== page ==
Friday 27 July 2012

The Garden by Simon Radley at Oddfellows, Chester

Located on Lower Bridge Street, ‘Oddfellows Hall’ is a building with a rich history as a private house, a school, offices, shops and of course, as the meeting hall of the Oddfellows’ Friendly Society – nowadays, its dapple-grey neo-classical façade gives little hint to the quirky, colourful interior and ornamented baroque decoration found within.

Since becoming a boutique hotel and restaurant a few years ago there have been a few changes to both the chefs and the menus at Oddfellows; including some hoo-ha when Michelin accused the owners of “misleading” customers by claiming ‘Michelin starred’ chef Richard Phillips was in charge of the kitchens at a time when he did not hold a star.

Fortunately, that is now all behind them as Oddfellows have recently reopened as ‘The Garden by Simon Radley’ - a chef who does currently posses a Michelin star, a couple of hundred yards away, at the Chester Grosvenor.

You can read a little about Simon and Chester’s history in my Simon Radley at The Chester Grosvenor post (see here).

During my recent lunch visit, I appeared to be the only odd fellow present – the rest of the diners seemingly made up from ‘the ladies that lunch’ set: there were several female pairs or groups with just one mixed sex couple and of course, me, the only solo diner.

I even ‘recognised’ a famous ‘actress’ having lunch – ‘someone like’ Helen Mirren or Alison Steadman, but not either of those... to be honest, she may have been a newsreader - the point I am making is ‘The Garden’ seems very much the place to be seen in Chester.

I may have been dining alone but I entertained myself with a game of musical chairs (to a ‘chilltronica’ soundtrack).

‘Seat number 1: the conservatory’ - having felt that I made a 'mistake' at The Ledbury when opting to sit outside, I declined the hosts initial offer and took a conservatory seat looking out into the garden. The décor is what I would describe as ‘botanical, lepidopterist and ornithologist quirk’ - I liked it.

Having ordered a drink, I begun to peruse the menu, which reminded me that the restaurant is called 'The Garden'. I quickly decided then to move to ‘seat number 2: in the Garden’.

A good choice; especially in light of the recent glum weather as it seemed a shame not to make the most of sunshine that was trying so hard to break through the clouds.

The outside space is as funky as the inside - design features such as: oversized lampshade tables; and galvanized bucket light fittings; gnome seats: AstroTurf, turf and white picket fences all helping to make a well deigned, modern and welcoming space.

There are a number of secluded areas and private cabins - as inviting as they looked, dining alone, I felt that I shouldn’t take a whole cabin to myself and instead opted for a small table in an exposed patch of ‘grass’.

My starter, a Goat’s Cheese Pannacotta promptly arrived… very promptly. I understand that all the components are pre-prepared but at least go through some pretense in the kitchen. The menu description also listed 'fig, shoots and lavender honey'… there was no mention of the mustard in the dressing.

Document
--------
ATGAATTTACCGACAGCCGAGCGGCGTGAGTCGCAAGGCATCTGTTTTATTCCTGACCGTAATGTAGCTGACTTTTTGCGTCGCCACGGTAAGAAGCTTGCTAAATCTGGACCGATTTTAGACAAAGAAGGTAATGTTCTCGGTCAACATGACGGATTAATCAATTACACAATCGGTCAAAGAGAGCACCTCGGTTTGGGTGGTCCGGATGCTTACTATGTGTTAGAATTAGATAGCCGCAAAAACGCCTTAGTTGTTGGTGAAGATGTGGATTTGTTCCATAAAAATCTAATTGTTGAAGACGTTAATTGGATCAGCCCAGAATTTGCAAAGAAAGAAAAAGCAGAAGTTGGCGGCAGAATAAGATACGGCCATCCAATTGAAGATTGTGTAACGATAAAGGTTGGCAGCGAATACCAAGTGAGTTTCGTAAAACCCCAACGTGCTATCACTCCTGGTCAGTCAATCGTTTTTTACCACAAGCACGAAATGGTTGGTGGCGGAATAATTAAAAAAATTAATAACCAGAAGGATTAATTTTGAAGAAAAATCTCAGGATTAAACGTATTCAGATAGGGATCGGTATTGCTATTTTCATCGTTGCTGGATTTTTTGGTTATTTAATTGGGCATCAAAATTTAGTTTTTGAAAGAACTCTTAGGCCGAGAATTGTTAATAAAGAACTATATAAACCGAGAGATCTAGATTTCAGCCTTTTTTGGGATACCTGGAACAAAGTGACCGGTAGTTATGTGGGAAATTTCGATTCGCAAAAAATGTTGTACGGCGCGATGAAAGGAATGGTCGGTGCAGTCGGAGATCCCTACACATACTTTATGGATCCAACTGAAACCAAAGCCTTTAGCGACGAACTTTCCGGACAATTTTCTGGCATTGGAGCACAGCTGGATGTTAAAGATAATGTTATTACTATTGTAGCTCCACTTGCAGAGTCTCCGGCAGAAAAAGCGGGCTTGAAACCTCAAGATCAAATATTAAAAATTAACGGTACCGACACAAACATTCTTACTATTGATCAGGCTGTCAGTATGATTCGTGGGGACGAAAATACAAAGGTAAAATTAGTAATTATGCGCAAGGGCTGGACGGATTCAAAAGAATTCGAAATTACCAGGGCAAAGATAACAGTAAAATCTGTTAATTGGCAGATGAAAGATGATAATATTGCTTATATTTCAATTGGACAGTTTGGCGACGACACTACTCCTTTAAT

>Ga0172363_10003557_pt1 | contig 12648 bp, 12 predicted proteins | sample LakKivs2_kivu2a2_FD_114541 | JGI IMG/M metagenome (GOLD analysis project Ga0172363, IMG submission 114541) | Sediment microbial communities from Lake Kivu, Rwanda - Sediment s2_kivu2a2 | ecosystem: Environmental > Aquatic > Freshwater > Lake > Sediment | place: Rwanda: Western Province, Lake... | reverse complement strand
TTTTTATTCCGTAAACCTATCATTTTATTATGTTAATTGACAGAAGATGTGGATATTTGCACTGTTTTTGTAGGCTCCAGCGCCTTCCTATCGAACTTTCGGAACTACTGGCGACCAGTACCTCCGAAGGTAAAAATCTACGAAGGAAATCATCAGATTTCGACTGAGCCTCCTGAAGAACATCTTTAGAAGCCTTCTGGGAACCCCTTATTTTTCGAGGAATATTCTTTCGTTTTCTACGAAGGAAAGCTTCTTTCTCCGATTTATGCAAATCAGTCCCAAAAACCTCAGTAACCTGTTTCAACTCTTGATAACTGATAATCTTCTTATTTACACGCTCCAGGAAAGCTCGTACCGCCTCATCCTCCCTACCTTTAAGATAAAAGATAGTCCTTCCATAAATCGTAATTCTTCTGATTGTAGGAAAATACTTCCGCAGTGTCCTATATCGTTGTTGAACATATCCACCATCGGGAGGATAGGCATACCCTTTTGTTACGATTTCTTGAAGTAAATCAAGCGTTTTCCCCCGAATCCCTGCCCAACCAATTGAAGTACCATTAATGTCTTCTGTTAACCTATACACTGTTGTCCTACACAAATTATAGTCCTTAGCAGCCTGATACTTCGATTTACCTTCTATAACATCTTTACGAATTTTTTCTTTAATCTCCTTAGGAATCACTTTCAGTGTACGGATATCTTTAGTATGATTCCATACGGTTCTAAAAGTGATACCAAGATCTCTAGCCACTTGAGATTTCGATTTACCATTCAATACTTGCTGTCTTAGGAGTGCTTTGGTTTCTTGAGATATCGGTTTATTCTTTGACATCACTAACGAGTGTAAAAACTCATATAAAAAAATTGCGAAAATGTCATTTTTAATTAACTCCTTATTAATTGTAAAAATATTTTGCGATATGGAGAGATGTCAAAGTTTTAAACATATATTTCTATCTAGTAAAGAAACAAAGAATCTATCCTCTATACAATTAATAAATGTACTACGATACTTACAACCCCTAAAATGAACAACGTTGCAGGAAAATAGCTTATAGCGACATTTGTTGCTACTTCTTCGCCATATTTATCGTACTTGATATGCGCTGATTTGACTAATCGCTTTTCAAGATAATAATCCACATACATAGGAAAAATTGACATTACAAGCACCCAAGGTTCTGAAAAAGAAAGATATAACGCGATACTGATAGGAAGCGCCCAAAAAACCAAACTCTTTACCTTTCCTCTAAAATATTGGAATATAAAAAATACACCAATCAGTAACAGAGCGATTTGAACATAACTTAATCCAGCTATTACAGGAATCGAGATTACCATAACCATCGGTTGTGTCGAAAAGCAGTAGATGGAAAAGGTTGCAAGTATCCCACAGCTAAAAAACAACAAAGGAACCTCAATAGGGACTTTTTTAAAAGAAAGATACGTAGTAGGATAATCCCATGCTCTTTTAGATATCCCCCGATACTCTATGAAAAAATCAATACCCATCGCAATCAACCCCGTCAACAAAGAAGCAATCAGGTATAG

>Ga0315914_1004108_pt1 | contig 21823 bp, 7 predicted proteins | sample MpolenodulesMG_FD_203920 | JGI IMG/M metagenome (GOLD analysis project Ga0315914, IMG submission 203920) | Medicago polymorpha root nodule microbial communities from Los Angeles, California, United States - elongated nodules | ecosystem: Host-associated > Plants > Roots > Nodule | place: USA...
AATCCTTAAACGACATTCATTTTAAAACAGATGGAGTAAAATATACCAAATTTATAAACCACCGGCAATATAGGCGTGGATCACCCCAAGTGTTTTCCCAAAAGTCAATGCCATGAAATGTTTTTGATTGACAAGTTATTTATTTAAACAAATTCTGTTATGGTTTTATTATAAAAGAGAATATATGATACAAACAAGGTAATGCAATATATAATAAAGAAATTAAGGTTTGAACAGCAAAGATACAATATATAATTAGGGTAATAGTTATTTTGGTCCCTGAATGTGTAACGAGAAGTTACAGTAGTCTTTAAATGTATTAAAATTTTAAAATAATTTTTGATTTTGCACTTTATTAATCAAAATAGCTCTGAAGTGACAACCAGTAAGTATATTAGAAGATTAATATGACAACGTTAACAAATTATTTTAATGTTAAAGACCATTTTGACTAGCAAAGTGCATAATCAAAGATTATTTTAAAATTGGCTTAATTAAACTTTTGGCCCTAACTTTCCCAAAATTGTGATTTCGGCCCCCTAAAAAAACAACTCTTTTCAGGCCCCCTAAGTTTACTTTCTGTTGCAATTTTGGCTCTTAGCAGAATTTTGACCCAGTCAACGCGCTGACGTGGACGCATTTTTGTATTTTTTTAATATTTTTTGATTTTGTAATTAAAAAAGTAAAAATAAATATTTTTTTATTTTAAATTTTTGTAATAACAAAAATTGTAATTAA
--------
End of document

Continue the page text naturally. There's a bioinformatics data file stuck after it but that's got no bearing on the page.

The unannounced mustard, I felt, generally bullied the subtle flavours of fig and cheese. Only with careful loading of my fork with enough of the Pannacotta could I temper its potency but even with this measure, the goats’ cheese was all but lost - a real shame as I deemed the Pannacotta itself to be very good.

I found the Bread and Oil to be very good.

Breast of Chicken with black pudding creamed potatoes and mustard sauce - Ever since I started keeping hens* at home (for eggs) I rarely order chicken; I was, however, swayed by the accompanying Black pudding creamed potatoes. (I have three hens: KiKi, FiFi and CiCi or KFC for short.)

The chicken breast, although not the best and most tasty of qualities was perfectly well cooked and moist. Despite my already high hopes, the ‘mash’ was even better than expected – generously mixed with tasty bites of pearl barley.

Fittingly for a restaurant called ‘The Garden’, I did notice other diners receiving their chips in dinky terracotta plant pots. It was about this point that I moved to ‘Seat number 3: in the shade’ - having spent the previous three days cutting a large hawthorn hedge that borders my property, I had already started to burn on the back of my neck, so when the sun eventually won its ongoing battle with the clouds the shady spot was welcomed.

For ‘afters’, I was initially torn between the Sticky Toffee Pudding with Butterscotch Sauce and the “Strawberry” Eton Mess. Selecting the summery option there followed an incredibly long wait… you'd have thought it was a soufflé.

Eventually, an impressive looking ‘mess’ arrived, garnished with a Nasturtium Flower and Pâte de Fruit. I took a spoonful and it was delicious… it was smooth, it was creamy, it was studded with crunchy and chewy meringue… it was raspberry!
Not a problem – I like raspberries; in fact I prefer them to strawberries but I know some (my wife, for one) would have been disappointed with the surprise switch of one fruit for another.

My few gripes aside… I liked Oddfellows and will definitely go back. 

Oddfellows on Urbanspoon


  1. Looks great, love the quirky decor.

    1. Yeah... I feel I should've liked it more. I'm definitely keen to take my wife there for a second opinion.

  2. Haven't been to Sketch but from the photos I've seen, looks slightly, er, Sketch-esque. Am I talking rubbish?

    1. Very slightly... It would be harsh (but true) to describe it as a poor man's Sketch. Still worth a visit :-)


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